Interviews revealed a more complex situation in which male control in gender relations has largely continued.

Three trends emerged in women’s experiences in their husbands’ absence. First, new or intensified roles and responsibilities were added to women’s already full days. These included assuming some of the departed men’s farm work or managing day-labourers, handling finances and making purchases that usually would fall under men’s purview, on top of single-handedly caring for their children.  

Other research has asserted that such increases in household management tasks are empowering or desirable for women. However, women in this particular village gave the impression that they felt at best ambivalent. More often, they felt burdened by their partners’ migration, citing stress and fatigue. One woman said, “I have a bit more control over everything, and I have more to take care of as well… I have to think about how to do everything.” Instead of being empowering, women described these periods without their husbands as times that they “got through” or “resigned themselves to.” Another woman encapsulated her feelings by saying: “He suffers there and I suffer here.” Women tended to be content with roles and responsibilities reverting to “normal” when their husbands returned.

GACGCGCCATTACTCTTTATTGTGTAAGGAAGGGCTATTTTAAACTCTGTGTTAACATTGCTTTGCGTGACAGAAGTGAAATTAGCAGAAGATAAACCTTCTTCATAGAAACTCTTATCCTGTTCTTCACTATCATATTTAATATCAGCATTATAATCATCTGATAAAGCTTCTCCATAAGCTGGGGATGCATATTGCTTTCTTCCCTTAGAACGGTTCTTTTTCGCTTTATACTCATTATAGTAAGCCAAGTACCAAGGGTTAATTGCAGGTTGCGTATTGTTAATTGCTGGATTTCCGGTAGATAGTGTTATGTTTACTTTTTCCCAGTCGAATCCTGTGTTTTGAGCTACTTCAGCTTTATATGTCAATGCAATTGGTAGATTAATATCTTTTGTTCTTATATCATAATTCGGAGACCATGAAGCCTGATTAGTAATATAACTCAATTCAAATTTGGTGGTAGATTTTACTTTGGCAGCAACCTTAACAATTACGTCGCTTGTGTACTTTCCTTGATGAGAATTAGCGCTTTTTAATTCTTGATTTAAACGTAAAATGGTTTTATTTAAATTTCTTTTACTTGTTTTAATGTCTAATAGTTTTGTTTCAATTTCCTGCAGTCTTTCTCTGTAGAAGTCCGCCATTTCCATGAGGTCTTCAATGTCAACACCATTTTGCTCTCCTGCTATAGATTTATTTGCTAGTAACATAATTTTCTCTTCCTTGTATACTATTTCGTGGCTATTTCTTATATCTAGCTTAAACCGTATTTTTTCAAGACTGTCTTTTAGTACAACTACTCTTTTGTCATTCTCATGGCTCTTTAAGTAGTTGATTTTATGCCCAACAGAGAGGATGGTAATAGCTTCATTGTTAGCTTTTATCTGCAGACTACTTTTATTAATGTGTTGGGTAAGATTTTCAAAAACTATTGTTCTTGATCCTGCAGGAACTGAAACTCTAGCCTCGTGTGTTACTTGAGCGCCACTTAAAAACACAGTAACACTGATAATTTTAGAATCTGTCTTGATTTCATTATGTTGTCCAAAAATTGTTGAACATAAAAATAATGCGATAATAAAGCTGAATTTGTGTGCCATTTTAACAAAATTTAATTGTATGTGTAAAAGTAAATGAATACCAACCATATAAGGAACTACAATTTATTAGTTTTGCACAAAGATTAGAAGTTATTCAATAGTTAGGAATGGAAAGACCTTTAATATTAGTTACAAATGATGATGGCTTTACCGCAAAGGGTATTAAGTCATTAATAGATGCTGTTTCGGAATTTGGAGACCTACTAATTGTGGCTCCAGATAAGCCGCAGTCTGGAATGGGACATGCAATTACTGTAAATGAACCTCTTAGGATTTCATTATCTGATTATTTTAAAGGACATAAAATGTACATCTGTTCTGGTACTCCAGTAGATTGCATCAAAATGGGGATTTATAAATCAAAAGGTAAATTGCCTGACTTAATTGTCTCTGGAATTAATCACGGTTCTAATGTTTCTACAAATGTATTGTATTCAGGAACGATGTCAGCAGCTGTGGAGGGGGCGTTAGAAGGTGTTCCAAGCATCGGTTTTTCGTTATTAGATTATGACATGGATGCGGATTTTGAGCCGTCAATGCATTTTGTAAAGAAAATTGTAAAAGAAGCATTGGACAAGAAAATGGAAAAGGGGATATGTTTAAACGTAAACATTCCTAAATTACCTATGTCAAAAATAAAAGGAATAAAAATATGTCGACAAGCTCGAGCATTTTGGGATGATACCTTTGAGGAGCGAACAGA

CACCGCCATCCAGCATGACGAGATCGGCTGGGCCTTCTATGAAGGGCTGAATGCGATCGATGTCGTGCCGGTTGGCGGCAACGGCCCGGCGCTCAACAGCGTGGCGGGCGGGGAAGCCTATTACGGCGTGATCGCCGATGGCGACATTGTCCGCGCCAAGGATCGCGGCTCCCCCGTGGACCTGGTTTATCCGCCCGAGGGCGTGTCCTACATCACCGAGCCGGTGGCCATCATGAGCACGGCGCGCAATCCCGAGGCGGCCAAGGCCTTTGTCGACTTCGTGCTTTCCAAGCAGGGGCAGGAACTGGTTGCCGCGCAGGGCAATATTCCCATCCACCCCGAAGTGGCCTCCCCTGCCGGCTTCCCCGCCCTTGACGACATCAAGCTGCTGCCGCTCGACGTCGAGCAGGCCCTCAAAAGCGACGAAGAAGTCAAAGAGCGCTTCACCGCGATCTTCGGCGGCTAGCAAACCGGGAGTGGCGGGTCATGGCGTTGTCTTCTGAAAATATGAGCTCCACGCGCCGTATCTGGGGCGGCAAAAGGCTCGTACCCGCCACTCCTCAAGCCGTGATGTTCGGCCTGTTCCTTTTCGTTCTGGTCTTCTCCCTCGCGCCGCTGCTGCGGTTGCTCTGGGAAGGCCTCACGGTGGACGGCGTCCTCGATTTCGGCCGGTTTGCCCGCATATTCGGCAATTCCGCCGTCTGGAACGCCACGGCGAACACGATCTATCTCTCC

The second issue that arose was continued or increased control and surveillance of women by migrant men and in-laws that curbed their independence and authority over household affairs. For instance, during telephone communication migrant men would often instruct women on such matters as how to handle remittance monies, and women would inform men on household-related actions they had taken. Some women’s in-laws would manage remittances or direct them on certain decisions. Representatives at the municipal women’s office suggested matter-of-factly but critically that these actions are aimed at preventing women from usurping too much of men’s power over household affairs during the migration period.

The third trend in the research, restrictions on women’s mobility, relates to increased control over their lives. Some women said they hardly left the house while their partners were away, citing not only increased childcare responsibilities, but also the community’s tendency to gossip and question women’s faithfulness. One woman said, “people here don’t think about the fact that they [the men] are suffering there, but rather about what they [the women] are doing here.” Judith Adler Hellman, in her 2008 book The World of Mexican Migrants, describes this context as a shame culture “in which people —for better or for worse— mind each other’s business.”